Assisting Victims

Assisting ID Theft Victims Who Contact You

If an individual contacts you claiming to be a victim of identity theft, stemming from a transaction involving your company, you have certain federal mandates to follow.  Under the 2003 amendments to the Fair Credit Reporting Act (PDF, 192 KB) (FCRA) section 609(e), identity theft victims are entitled to get from businesses a copy of the application or other business transaction records relating to their identity theft free of charge.  You may use this download able (FTC Sample Inquiry Victim Letter)  that consumers may send to businesses, along with the relevant law, on this website.  Offer its use by the victim to start the documentation process in resolving their issue(s) with your organization.

Businesses must provide these records within 30 days of receipt of the victim’s request. Businesses must also provide these records to any law enforcement agency which the victim authorizes.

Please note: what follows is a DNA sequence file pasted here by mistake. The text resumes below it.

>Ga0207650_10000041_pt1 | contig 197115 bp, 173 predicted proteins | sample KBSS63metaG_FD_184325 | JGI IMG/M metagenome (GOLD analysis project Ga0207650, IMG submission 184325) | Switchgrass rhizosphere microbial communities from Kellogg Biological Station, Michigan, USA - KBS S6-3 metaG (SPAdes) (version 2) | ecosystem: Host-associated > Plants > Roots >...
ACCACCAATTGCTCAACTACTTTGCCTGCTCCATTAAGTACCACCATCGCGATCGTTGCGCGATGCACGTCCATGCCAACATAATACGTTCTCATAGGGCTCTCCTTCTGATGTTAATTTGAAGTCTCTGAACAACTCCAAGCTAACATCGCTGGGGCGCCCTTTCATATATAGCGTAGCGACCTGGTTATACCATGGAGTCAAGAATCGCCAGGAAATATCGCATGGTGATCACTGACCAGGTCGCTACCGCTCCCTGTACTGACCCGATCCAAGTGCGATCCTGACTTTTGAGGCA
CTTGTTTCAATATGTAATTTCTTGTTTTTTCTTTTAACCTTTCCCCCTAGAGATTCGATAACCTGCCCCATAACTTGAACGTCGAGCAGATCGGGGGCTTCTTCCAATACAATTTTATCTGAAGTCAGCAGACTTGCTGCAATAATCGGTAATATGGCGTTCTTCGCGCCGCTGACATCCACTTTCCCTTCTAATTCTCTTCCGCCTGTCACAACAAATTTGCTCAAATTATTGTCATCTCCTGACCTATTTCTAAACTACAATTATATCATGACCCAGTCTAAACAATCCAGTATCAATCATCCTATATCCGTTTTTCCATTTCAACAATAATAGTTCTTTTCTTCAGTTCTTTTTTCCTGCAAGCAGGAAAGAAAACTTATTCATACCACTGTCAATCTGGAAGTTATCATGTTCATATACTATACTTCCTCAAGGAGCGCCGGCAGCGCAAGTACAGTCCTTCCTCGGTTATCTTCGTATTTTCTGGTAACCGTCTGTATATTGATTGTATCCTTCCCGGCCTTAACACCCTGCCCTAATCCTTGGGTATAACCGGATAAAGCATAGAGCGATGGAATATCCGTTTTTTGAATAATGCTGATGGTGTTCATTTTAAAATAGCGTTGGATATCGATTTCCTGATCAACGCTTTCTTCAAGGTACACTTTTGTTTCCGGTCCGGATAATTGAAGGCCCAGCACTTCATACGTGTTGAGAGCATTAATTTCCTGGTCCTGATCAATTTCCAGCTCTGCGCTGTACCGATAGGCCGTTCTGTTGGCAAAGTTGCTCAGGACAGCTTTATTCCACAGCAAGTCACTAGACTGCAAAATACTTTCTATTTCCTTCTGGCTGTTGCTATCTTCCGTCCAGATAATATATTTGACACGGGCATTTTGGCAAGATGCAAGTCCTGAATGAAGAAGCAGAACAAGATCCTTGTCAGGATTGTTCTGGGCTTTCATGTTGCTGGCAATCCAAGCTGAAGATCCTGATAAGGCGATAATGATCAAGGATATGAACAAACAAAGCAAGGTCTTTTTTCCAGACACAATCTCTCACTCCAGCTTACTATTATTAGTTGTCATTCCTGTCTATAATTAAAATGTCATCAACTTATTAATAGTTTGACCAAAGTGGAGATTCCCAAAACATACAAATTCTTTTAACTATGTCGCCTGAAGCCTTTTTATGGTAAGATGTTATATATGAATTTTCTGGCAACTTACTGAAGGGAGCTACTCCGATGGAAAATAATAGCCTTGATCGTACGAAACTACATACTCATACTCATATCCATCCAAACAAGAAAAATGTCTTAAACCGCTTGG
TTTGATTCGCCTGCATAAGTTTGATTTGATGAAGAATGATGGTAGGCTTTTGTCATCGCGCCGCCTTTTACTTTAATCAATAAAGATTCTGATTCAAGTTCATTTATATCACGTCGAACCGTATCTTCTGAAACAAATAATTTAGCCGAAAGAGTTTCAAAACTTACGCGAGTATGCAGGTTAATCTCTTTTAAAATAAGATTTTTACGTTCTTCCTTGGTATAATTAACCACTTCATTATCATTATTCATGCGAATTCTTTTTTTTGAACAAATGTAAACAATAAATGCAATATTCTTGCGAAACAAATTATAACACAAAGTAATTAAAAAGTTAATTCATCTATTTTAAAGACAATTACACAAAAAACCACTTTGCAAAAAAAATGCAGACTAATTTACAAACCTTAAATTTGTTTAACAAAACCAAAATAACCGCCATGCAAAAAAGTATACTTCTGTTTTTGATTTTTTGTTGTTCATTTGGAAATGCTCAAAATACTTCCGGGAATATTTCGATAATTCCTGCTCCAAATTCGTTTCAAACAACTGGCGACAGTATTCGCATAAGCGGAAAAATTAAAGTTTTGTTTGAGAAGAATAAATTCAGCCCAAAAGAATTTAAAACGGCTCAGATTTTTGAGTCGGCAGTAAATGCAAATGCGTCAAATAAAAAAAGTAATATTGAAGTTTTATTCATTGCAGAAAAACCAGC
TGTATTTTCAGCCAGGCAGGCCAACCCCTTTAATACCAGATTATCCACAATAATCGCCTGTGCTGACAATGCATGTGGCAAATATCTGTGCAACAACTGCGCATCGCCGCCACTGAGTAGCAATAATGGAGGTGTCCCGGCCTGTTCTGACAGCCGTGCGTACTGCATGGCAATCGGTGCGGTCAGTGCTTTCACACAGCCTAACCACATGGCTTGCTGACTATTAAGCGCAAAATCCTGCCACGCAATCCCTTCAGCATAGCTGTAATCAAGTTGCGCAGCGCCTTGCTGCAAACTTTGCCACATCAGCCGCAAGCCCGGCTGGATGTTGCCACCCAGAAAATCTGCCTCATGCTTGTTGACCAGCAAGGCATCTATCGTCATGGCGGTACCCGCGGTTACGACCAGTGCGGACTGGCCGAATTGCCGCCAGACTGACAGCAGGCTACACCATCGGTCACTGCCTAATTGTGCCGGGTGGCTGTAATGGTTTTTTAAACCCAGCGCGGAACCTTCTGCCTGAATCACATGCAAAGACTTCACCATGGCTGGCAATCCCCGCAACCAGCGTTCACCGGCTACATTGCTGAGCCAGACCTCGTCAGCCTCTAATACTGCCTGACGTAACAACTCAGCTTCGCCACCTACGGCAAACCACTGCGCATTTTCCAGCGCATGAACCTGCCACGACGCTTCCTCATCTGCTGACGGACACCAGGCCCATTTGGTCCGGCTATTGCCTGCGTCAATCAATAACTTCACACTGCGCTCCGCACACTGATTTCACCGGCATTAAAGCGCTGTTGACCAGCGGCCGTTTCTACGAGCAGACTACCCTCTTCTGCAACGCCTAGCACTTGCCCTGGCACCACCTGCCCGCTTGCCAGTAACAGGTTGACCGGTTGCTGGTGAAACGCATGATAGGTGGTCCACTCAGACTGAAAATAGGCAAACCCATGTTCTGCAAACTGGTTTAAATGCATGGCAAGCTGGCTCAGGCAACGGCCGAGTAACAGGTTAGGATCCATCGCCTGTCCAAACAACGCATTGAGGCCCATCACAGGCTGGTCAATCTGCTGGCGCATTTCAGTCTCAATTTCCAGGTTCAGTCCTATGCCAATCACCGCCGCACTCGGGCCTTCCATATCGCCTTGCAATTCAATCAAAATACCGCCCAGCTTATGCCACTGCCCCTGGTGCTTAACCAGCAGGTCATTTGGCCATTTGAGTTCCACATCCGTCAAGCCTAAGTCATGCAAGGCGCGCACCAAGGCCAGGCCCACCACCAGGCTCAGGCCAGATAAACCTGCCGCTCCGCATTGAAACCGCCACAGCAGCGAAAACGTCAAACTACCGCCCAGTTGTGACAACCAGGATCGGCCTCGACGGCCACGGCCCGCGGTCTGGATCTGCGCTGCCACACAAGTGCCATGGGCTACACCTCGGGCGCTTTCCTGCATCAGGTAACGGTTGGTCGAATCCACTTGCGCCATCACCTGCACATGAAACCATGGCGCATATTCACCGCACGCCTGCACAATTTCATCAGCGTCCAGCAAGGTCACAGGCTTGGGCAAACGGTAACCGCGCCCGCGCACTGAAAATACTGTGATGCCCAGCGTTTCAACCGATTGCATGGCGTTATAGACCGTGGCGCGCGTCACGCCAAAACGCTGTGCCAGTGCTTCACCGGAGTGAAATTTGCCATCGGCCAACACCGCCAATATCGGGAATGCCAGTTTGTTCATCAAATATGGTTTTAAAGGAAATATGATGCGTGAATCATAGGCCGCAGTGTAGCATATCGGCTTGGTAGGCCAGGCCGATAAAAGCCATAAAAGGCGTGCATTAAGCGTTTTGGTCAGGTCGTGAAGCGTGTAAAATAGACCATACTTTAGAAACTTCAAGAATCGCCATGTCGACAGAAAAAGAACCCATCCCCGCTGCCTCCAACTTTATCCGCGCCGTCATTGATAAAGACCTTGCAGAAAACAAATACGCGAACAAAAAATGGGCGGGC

Businesses may select a specific address to which requests from victims must be mailed. If the business does not have a high degree of confidence that it knows the victim, before providing the records, the business may ask victims for:

1. proof of identity, which may be a government-issued ID card, the same type of information the identity thief used to open or access the account, or the type of information the business is currently requesting from applicants or customers
and
2. a police report and a completed affidavit, which may be either the FTC ID Theft Affidavit (PDF, 56 KB) or the business’s own affidavit.

This FCRA provision does not require a business to change its current information or record retention procedures. A business may decline to provide the records if, in good faith, it determines that this FCRA provision does not require disclosure, the business entity does not have a high degree of confidence in knowing the true identity of the requester after reviewing the proof of identity provided by the requester, the requester has made a misrepresentation of fact relevant to the request, or the information requested is Internet navigational data or similar information about a person’s visit to a website or online service.

Although a business may not deny disclosure of these records based on Subtitle A of title V of Public Law 106-102, the business may deny disclosure if it is otherwise prohibited under other provisions of state or federal law.

For more information on these requirements see, FTC Facts for Business.